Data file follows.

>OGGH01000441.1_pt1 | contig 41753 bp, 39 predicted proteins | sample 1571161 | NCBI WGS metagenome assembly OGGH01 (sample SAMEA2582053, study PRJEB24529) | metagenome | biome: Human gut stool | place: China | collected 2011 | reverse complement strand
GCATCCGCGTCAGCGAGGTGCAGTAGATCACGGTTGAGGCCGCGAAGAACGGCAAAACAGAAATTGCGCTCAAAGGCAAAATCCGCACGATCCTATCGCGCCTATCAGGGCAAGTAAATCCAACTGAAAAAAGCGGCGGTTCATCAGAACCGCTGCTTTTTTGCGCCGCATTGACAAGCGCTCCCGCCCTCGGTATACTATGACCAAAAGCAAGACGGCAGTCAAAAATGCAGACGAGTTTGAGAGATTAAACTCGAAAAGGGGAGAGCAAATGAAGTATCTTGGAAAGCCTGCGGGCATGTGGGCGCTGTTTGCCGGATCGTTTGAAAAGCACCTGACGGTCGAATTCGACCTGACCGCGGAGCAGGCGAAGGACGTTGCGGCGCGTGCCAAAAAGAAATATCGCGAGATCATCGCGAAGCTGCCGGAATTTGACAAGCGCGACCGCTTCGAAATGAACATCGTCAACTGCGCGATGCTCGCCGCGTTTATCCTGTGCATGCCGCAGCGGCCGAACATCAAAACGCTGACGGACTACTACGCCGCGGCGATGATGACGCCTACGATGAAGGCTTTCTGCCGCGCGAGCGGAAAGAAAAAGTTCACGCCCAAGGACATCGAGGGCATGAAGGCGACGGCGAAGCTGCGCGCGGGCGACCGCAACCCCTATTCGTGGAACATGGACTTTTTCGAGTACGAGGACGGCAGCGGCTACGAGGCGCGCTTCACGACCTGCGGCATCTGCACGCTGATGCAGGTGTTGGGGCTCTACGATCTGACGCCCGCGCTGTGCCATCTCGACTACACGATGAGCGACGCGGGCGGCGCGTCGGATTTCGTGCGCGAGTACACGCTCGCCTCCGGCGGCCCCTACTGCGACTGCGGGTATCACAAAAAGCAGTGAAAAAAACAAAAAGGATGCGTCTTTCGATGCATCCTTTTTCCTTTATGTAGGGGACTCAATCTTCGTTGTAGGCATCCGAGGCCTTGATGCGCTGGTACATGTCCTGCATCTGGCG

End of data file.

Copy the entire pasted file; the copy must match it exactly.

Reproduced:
>OGGH01000441.1_pt1 | contig 41753 bp, 39 predicted proteins | sample 1571161 | NCBI WGS metagenome assembly OGGH01 (sample SAMEA2582053, study PRJEB24529) | metagenome | biome: Human gut stool | place: China | collected 2011 | reverse complement strand
GCATCCGCGTCAGCGAGGTGCAGTAGATCACGGTTGAGGCCGCGAAGAACGGCAAAACAGAAATTGCGCTCAAAGGCAAAATCCGCACGATCCTATCGCGCCTATCAGGGCAAGTAAATCCAACTGAAAAAAGCGGCGGTTCATCAGAACCGCTGCTTTTTTGCGCCGCATTGACAAGCGCTCCCGCCCTCGGTATACTATGACCAAAAGCAAGACGGCAGTCAAAAATGCAGACGAGTTTGAGAGATTAAACTCGAAAAGGGGAGAGCAAATGAAGTATCTTGGAAAGCCTGCGGGCATGTGGGCGCTGTTTGCCGGATCGTTTGAAAAGCACCTGACGGTCGAATTCGACCTGACCGCGGAGCAGGCGAAGGACGTTGCGGCGCGTGCCAAAAAGAAATATCGCGAGATCATCGCGAAGCTGCCGGAATTTGACAAGCGCGACCGCTTCGAAATGAACATCGTCAACTGCGCGATGCTCGCCGCGTTTATCCTGTGCATGCCGCAGCGGCCGAACATCAAAACGCTGACGGACTACTACGCCGCGGCGATGATGACGCCTACGATGAAGGCTTTCTGCCGCGCGAGCGGAAAGAAAAAGTTCACGCCCAAGGACATCGAGGGCATGAAGGCGACGGCGAAGCTGCGCGCGGGCGACCGCAACCCCTATTCGTGGAACATGGACTTTTTCGAGTACGAGGACGGCAGCGGCTACGAGGCGCGCTTCACGACCTGCGGCATCTGCACGCTGATGCAGGTGTTGGGGCTCTACGATCTGACGCCCGCGCTGTGCCATCTCGACTACACGATGAGCGACGCGGGCGGCGCGTCGGATTTCGTGCGCGAGTACACGCTCGCCTCCGGCGGCCCCTACTGCGACTGCGGGTATCACAAAAAGCAGTGAAAAAAACAAAAAGGATGCGTCTTTCGATGCATCCTTTTTCCTTTATGTAGGGGACTCAATCTTCGTTGTAGGCATCCGAGGCCTTGATGCGCTGGTACATGTCCTGCATCTGGCG